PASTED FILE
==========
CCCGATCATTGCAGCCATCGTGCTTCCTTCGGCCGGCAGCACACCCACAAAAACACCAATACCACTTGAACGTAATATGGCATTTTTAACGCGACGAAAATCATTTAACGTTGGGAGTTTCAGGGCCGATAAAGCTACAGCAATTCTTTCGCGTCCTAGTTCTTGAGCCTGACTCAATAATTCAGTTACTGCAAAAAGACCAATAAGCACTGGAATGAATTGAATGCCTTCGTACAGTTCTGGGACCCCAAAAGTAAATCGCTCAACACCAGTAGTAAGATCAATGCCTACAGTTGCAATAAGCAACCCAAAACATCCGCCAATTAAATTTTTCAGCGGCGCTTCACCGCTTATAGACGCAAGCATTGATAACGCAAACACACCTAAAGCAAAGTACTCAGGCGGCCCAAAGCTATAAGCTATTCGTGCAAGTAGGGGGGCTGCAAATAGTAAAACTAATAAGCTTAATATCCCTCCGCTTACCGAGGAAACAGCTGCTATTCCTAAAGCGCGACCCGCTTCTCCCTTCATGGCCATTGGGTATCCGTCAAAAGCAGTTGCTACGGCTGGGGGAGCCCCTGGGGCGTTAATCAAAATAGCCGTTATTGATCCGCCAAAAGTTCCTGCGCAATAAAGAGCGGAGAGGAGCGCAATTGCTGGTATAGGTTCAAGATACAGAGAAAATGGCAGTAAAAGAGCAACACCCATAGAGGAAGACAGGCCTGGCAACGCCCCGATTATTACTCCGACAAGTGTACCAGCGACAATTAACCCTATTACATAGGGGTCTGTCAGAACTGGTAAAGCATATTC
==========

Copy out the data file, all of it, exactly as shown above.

CCCGATCATTGCAGCCATCGTGCTTCCTTCGGCCGGCAGCACACCCACAAAAACACCAATACCACTTGAACGTAATATGGCATTTTTAACGCGACGAAAATCATTTAACGTTGGGAGTTTCAGGGCCGATAAAGCTACAGCAATTCTTTCGCGTCCTAGTTCTTGAGCCTGACTCAATAATTCAGTTACTGCAAAAAGACCAATAAGCACTGGAATGAATTGAATGCCTTCGTACAGTTCTGGGACCCCAAAAGTAAATCGCTCAACACCAGTAGTAAGATCAATGCCTACAGTTGCAATAAGCAACCCAAAACATCCGCCAATTAAATTTTTCAGCGGCGCTTCACCGCTTATAGACGCAAGCATTGATAACGCAAACACACCTAAAGCAAAGTACTCAGGCGGCCCAAAGCTATAAGCTATTCGTGCAAGTAGGGGGGCTGCAAATAGTAAAACTAATAAGCTTAATATCCCTCCGCTTACCGAGGAAACAGCTGCTATTCCTAAAGCGCGACCCGCTTCTCCCTTCATGGCCATTGGGTATCCGTCAAAAGCAGTTGCTACGGCTGGGGGAGCCCCTGGGGCGTTAATCAAAATAGCCGTTATTGATCCGCCAAAAGTTCCTGCGCAATAAAGAGCGGAGAGGAGCGCAATTGCTGGTATAGGTTCAAGATACAGAGAAAATGGCAGTAAAAGAGCAACACCCATAGAGGAAGACAGGCCTGGCAACGCCCCGATTATTACTCCGACAAGTGTACCAGCGACAATTAACCCTATTACATAGGGGTCTGTCAGAACTGGTAAAGCATATTC